Blue Ocean Faith – Part 1

Michael Metzger


Only a slim slice of the population pie is drawn to the typical health club. It’s a small slice and not growing. Yet a new line of clubs, Curves, has become the fastest growing in the industry. Rather than competing within the confines of the existing industry or trying to steal customers from rivals, Curves reinvented the health club. They created what some have called a “blue ocean.”1 This might remedy some of Christianity’s modern day irrelevance – reinvent itself as a blue ocean faith.

Businesses that keep using the same language are fishing in red oceans – where the market space gets more crowded, the lines get tangled and the competition turns the water bloody. Curves, on the other hand, recognized that clubs only need machines and to make money. They don’t necessarily need men, TVs, loud music and showers. Curves created a female-only club with equipment in a circle (for conversation), changing booths (no showers), no TVs and low fees. They’re reframing what a health club looks like – and reinventing the health club industry. That’s a blue ocean company.

Southwest Airlines is also a blue ocean company. They agreed that airlines need planes, petrol and passengers (profits wouldn’t hurt either). But Southwest reinvented the industry with point-to-point travel as opposed to the standard hub-and-spoke system. Now it’s planes, petrol, passengers, point-to-point… and profits.

Over the last thirty years there has been a long-term decline in the circus industry, with one exception – Cirque du Soleil. They have profitably increased revenue twenty-two-fold over the last twelve years by reinventing the circus. Rather than competing within the confines of the existing industry or trying to steal customers from rivals, Cirque reinvented the circus industry.

Over the last two hundred years there has been a long-term decline in how Europeans and Americans imagine Christianity. The gospel today is largely “a truth widely held, but a truth greatly reduced. It is a truth that has been flattened, trivialized, and rendered inane.”2 It’s been there done that. Or, as Theodore Roszak bluntly puts it: the Christian faith has become “socially irrelevant, even if privately engaging.”3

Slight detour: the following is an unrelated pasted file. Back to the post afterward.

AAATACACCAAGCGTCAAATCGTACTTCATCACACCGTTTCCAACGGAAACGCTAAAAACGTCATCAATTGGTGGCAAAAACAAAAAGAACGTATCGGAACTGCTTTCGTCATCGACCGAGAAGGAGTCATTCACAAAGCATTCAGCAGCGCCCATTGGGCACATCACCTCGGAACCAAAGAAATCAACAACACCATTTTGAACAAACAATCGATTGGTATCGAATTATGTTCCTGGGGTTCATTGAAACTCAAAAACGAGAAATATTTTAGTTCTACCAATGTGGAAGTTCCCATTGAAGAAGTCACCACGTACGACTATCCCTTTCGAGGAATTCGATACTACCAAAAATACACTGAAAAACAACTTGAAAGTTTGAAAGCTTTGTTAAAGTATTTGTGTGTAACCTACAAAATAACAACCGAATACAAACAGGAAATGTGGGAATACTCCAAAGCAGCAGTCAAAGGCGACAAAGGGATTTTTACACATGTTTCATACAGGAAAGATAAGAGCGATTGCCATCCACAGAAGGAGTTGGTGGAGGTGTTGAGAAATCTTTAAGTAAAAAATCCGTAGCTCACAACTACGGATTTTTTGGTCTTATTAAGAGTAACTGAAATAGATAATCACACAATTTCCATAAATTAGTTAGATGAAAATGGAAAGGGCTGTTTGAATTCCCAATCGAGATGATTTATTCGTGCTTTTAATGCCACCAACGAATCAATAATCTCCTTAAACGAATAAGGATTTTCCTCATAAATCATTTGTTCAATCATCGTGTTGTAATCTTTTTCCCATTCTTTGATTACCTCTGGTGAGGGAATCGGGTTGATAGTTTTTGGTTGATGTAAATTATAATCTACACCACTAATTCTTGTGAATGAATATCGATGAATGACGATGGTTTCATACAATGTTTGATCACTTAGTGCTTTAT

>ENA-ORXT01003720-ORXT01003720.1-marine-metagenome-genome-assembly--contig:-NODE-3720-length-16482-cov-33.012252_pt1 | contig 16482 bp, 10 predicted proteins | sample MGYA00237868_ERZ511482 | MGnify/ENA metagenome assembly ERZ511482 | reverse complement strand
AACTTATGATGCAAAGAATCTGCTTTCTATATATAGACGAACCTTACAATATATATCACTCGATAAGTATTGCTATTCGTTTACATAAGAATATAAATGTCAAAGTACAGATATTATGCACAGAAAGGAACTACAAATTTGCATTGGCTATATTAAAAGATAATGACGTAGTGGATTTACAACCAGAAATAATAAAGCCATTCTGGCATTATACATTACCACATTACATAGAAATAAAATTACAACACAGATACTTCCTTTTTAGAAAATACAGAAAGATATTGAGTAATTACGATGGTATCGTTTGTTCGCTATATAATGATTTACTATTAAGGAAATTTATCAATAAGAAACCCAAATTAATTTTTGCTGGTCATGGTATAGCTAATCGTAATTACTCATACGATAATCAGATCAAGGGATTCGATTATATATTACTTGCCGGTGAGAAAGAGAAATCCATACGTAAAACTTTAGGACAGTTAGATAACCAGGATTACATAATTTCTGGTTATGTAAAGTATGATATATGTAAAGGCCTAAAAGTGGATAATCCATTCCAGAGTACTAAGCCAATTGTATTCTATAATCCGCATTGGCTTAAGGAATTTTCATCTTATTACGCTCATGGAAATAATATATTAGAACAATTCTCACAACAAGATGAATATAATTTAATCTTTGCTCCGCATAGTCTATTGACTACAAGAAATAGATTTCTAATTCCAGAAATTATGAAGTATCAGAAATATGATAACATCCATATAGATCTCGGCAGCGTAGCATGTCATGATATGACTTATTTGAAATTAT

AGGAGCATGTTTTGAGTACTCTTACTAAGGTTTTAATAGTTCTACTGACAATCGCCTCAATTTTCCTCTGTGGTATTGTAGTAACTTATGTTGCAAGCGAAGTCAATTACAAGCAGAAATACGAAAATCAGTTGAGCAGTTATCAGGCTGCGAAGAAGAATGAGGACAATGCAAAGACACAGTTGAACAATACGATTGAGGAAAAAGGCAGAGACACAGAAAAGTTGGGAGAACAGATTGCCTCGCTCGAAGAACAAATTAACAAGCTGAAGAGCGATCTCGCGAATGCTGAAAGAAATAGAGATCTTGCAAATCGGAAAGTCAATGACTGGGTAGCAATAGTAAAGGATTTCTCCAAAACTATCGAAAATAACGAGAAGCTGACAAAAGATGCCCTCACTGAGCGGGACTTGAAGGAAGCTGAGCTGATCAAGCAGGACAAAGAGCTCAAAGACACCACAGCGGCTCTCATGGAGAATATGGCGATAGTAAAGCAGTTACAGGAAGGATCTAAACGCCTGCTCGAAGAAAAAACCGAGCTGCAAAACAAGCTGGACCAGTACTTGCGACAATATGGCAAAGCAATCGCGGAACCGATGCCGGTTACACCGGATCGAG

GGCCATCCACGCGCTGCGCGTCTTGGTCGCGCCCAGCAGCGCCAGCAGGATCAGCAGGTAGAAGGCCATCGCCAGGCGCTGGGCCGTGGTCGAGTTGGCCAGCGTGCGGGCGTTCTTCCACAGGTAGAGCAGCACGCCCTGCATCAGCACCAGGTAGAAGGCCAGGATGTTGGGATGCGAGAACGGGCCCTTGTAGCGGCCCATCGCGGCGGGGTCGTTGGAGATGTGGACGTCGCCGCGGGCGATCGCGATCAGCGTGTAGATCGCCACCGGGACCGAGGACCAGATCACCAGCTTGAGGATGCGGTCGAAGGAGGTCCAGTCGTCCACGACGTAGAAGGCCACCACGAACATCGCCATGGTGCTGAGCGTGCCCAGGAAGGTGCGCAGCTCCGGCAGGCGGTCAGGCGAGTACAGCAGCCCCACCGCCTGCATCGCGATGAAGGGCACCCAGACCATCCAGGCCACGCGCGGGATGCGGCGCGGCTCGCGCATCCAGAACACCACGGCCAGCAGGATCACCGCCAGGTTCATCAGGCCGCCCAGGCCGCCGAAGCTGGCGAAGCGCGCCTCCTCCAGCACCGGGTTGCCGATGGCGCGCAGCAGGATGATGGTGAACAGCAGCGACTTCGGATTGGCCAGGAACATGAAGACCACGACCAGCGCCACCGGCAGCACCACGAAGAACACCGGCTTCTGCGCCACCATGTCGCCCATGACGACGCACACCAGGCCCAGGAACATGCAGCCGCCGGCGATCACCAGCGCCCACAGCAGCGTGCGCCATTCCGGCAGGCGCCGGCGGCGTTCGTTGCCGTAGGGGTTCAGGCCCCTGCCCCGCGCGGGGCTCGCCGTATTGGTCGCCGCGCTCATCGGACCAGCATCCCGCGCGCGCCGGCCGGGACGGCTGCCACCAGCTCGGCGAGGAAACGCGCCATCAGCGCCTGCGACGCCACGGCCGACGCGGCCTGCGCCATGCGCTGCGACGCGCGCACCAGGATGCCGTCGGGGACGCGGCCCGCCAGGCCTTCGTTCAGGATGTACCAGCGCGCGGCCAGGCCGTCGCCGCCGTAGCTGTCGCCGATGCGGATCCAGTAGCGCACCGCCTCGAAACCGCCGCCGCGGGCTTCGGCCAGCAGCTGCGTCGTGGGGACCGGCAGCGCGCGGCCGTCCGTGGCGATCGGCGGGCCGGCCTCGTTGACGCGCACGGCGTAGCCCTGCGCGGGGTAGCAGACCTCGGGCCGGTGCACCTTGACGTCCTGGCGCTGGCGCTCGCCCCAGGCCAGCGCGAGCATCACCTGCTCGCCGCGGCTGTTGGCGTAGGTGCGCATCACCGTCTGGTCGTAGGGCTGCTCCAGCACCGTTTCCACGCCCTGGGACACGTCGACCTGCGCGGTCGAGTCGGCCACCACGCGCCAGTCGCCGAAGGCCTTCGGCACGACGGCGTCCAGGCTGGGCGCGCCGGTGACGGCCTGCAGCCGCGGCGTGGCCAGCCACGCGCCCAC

This does not mean people no longer attend churches and Bible studies. They do. But Christianity is relegated to a day called Sunday and a place called church. It’s pretty much incoherent and inconsequential Monday through Friday. People still convert, yet “to have a conversion experience is nothing much,” writes Dr. Peter L. Berger. “The real thing is to be able to keep taking it seriously; to retain a sense of its plausibility.”4 A way to measure plausibility is to record how many times a Sunday’s Bible message contributes to Monday’s board meeting.

Several years ago Harvard Business School professor Laura Nash surveyed eighty-five CEOs who identified themselves as evangelicals. She applauded their emphasis “on self-discipline, hard work, thrift, and delayed gratification.”6 But Nash was surprised to discover evangelicals were as unschooled as the general public about how Sunday connects to Monday – if it does at all. Welcome to the red ocean. It’s a continuous film loop of sermon series covering worship, family, fellowship and evangelism. As one friend puts it, high predictability, low impact. Or, as Dallas Willard says, our system is perfectly designed to yield the result we are getting.

Albert Einstein said we could never solve a problem in the framework in which it was created. The definition of insanity is doing the same thing over and over and expecting a different result. Talking about Jesus, church and faith in the same old way and expecting things to get better is a red ocean faith. The “brutal reality” – as Jim Collins puts it – is that American church growth has stagnated. The fastest growing churches do so largely by transfer growth (people leaving one church to join another) rather than new folks coming to faith.6 We’re fishing in the same small red ocean.

Curves, Southwest Airlines and Cirque du Soleil all saw the wisdom in reframing an all-too-familiar message. How about Christianity? In the blue ocean, we reframe the historic gospel in language that connects Sunday to Monday. Speaking of Monday, we’ll begin to get our toes in the blue ocean next Monday.


1 W. Chan Kim and Renee Mauborgne, Blue Ocean Strategy: How to Create Uncontested Market Space and Make Competition Irrelevant, (Cambridge: Harvard Business School Press, 2005)

2 Walter Brueggeman, Finally Comes the Poet: Daring Speech for Proclamation (Minneapolis: Augsburg, 1989), p.1

3 Roszak is a Professor of History at California State University, Hayward. C.f., Mark Noll, Turning Points: Decisive Moments in the History of Christianity (Grand Rapids: Baker, 1997), p.122

4 Peter Berger, The Social Construction of Reality: A Treatise in the Sociology of Knowledge (Garden City: First Anchor, 1967), p.158

5 Laura Nash, Believers in Business: Resolving the tensions between Christian faith, business, ethics, competition, and our definitions of success (Nashville, Thomas Nelson, 1994), p.4

6 William Chadwick, Stealing Sheep: The Hidden Problems of Transfer Growth (Downers Grove: InterVarsity, 2001).


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